Examined animals and area of study: This study was conducted on 258 animals (96 buffaloes and 162 cows) of different ages, breeds from Sharkia, El-Dekhlia and Ismalia provinces representing the East Delta region in Egypt. Of these, 195 buffaloes and cows were sampled from the Veterinary Clinic of Zagazig Veterinary Medicine Faculty and 17 Brownswiss breed cows from Sekam farm at Billbis city, Sharkia Province, 37 crossed breed cows were sampled from El-Bieomy farm at Gamasa city, El-Dekhlia Province, 9 crossed breed cows were sampled from Marrwad farm at El-Salhia El-Gededa city, Ismalia Province.
Some of the examined animals were suffering from fever, lacrimation, conjunctivitis, enlargement of superficial lymph nodes and anemia in addition to the presence of ticks on different parts of the animal body. Others were apparently normal but examined carefully both clinically and parasitologically (Kelly, 1979) to detect the subclinical cases.
Sampling: Two blood smears from the ear vein of each examined animal were collected after clipping, sheaving and disinfection of the intended area for detection of Theileria piroplasms microscopically after staining with Giemsa stain. Approximately 10 mL blood samples were collected from Jugular vein on tubes containing EDTA and stored at -20°C for DNA extraction. The blood samples used for PCR evaluation were obtained from 30 selected animals to represent different ages, species, breeds, sexes and clinical symptoms from the animals of the studied farms and Veterinary Clinics.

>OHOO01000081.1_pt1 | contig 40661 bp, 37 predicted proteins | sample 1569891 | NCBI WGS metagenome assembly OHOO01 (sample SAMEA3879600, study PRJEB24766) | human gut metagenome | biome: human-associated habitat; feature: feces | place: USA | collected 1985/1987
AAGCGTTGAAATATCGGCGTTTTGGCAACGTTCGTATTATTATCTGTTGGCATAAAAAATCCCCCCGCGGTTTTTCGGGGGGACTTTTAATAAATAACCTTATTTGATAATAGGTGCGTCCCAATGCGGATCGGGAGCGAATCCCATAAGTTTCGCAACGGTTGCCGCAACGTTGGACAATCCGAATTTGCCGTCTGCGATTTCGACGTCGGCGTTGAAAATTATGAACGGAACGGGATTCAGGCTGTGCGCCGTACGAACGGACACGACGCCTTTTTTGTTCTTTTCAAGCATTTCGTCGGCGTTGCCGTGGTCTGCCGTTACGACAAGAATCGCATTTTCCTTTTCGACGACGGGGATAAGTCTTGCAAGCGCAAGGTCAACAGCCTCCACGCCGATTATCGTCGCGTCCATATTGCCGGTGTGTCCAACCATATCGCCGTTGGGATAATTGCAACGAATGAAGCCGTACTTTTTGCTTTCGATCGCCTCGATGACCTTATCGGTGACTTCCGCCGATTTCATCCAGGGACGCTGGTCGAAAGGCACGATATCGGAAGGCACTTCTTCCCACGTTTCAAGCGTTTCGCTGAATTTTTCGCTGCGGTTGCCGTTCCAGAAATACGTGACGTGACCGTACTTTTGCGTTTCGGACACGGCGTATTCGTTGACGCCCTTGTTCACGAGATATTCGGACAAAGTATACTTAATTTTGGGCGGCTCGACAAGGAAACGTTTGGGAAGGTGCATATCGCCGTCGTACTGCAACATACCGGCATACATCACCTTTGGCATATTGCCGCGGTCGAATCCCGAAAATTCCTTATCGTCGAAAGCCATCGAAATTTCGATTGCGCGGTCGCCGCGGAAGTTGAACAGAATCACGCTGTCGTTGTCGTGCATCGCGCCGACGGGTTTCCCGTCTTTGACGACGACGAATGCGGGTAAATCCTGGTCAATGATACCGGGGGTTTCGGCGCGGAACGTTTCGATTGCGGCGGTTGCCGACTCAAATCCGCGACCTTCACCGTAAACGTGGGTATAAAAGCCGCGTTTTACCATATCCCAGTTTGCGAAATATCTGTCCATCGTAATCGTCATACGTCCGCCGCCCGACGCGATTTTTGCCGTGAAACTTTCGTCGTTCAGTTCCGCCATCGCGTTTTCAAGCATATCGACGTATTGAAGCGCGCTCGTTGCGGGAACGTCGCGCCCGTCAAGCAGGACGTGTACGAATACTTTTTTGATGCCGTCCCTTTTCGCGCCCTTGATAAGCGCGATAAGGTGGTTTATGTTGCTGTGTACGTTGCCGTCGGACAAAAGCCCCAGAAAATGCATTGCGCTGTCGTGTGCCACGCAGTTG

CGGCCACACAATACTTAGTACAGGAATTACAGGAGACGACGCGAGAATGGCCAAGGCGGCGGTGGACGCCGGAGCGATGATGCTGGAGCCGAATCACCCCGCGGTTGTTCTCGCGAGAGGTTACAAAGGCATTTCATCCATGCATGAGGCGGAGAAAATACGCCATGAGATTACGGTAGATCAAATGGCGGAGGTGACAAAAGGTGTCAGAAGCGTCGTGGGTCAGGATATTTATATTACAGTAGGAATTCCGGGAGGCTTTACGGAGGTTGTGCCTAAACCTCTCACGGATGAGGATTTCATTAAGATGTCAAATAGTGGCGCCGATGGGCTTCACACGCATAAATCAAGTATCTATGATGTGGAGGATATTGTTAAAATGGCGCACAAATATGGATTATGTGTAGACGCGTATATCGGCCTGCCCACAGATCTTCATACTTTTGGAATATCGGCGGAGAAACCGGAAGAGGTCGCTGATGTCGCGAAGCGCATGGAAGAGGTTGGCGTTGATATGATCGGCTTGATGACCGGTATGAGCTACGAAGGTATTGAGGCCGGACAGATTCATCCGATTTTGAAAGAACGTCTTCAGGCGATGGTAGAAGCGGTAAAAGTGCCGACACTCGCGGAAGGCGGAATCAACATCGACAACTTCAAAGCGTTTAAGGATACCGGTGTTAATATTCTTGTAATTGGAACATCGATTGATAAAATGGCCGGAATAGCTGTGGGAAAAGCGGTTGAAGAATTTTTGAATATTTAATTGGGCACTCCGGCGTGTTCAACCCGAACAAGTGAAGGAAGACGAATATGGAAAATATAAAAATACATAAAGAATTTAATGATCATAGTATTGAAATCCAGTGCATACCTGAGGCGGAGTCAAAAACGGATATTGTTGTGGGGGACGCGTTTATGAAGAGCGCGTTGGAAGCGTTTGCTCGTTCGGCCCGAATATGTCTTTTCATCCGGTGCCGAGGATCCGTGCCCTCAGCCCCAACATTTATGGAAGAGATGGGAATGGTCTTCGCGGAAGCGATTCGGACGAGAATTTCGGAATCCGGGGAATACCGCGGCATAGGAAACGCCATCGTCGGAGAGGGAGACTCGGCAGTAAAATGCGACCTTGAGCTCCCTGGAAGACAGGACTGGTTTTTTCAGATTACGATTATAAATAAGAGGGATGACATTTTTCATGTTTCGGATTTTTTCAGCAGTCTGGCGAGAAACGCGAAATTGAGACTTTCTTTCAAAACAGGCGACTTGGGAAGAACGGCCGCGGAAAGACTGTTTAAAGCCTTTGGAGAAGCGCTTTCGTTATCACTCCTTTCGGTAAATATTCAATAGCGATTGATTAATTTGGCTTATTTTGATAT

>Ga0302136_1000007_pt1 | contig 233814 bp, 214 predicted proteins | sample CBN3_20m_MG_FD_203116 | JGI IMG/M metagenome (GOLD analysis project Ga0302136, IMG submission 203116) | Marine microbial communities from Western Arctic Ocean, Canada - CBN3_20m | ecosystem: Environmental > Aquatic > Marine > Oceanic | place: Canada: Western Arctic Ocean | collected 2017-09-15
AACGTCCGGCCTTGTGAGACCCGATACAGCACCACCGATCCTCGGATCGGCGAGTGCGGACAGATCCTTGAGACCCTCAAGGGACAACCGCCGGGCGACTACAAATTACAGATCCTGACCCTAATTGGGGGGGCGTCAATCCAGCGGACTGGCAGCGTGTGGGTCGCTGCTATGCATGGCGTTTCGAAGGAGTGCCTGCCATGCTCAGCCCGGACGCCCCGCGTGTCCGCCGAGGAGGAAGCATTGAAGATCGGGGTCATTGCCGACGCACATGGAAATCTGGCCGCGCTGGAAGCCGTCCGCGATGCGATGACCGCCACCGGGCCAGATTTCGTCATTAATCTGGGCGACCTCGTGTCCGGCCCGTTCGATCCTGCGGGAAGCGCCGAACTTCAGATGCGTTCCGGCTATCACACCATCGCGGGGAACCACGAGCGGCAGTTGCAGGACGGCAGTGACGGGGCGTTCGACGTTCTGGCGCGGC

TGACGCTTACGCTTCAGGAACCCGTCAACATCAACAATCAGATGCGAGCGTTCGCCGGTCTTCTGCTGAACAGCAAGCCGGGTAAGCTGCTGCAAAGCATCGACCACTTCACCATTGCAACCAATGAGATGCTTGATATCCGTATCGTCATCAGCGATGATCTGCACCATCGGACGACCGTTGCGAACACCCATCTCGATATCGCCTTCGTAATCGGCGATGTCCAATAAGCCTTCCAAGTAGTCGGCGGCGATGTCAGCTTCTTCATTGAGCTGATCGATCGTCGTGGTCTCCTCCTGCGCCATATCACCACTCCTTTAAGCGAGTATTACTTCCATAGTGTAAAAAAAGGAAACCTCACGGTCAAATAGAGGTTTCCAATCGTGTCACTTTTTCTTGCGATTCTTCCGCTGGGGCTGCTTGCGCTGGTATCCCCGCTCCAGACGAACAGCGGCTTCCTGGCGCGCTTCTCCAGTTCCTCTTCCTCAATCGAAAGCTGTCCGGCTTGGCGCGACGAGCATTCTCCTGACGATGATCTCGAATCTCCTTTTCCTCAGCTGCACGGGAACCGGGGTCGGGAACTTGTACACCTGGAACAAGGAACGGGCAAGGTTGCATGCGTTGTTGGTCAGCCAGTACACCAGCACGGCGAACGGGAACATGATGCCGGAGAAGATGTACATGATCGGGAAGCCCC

Microscopic Examination (ME): Blood films were prepared according to Kelly (1979) by picking the ear with a sharp needle after the ear was clipped clean by alcohol, then dry. Immediately a small drop of fresh blood was stocked to clean slide then the small blood drop is rapidly spread into an even thin film by a second clean slide held at 45° angle and immediately dried. The slide was labeled and kept in upright position in a special box and was carried to the laboratory. The blood films were quickly fixed in methyl alcohol (99%) for 5 min and stained in Giemsa stain diluted at 5% with buffer solution for 30 min and examined with an oil immersion lens at a total magnification of x1,000 for the presence of Theileria piroplasms. Each blood film was examined twice before being considered negative.
DNA extraction and PCR amplification: Extraction of Theileria genomic DNA from 200 μL of EDTA-treated whole blood was performed according to the methods described by Holman et al. (2000, 2002). Positive control samples representing T. annulata and Theileria sp. were obtained from clinical cases diagnosed at the laboratory at Faculty of Veterinary Medicine, Zagazig University, Egypt. All the DNA samples were stored at -20°C until further use.
PCR reactions were performed in a volume of 50 μL, containing PCR buffer (50 mM KCl, 10 mM Tris-HCl, 4mM MgCl2), 200 μM of each dNTPs, 80 pmol of each primer (Table1) and 2 U of Taq DNA polymerase enzyme (Promega). The conserved primers for amplifying Theileria sp. used those described by D'Oliveira et al. (1995), while the primers specific to T. annulata were synthesized as described by Allsopp et al. (1994) (Table 1).
Amplification was performed in a thermocycler (Coy Corporation) under the following conditions, 95°C for 5 min (initial denaturation) followed by 35 cycles of 94°C, 1 min (denaturation), 55°C, 1 min (annealing), 72°C, 1.5 min (extension) and a final extension of 72°C for 10 min.
|Table 1:||Primers for the amplification of Theileria sp. and Theileria anuulata used in the study|
|F: Forward primer; R: Reverse primer|
Five microlitres of genomic DNA was added to each PCR reaction. Positive control and negative control (with no DNA template) were always included in each PCR amplification. The amplification products were subjected to electrophoresis on 1.5% agarose gel containing ethidium bromide. The length of the amplified products was estimated by using a base pair standard (100 base-pair ladder, Amersham Biosciences) and the amplified products were visualized with an UV transilluminator (Sigma).
RESULTS AND DISCUSSION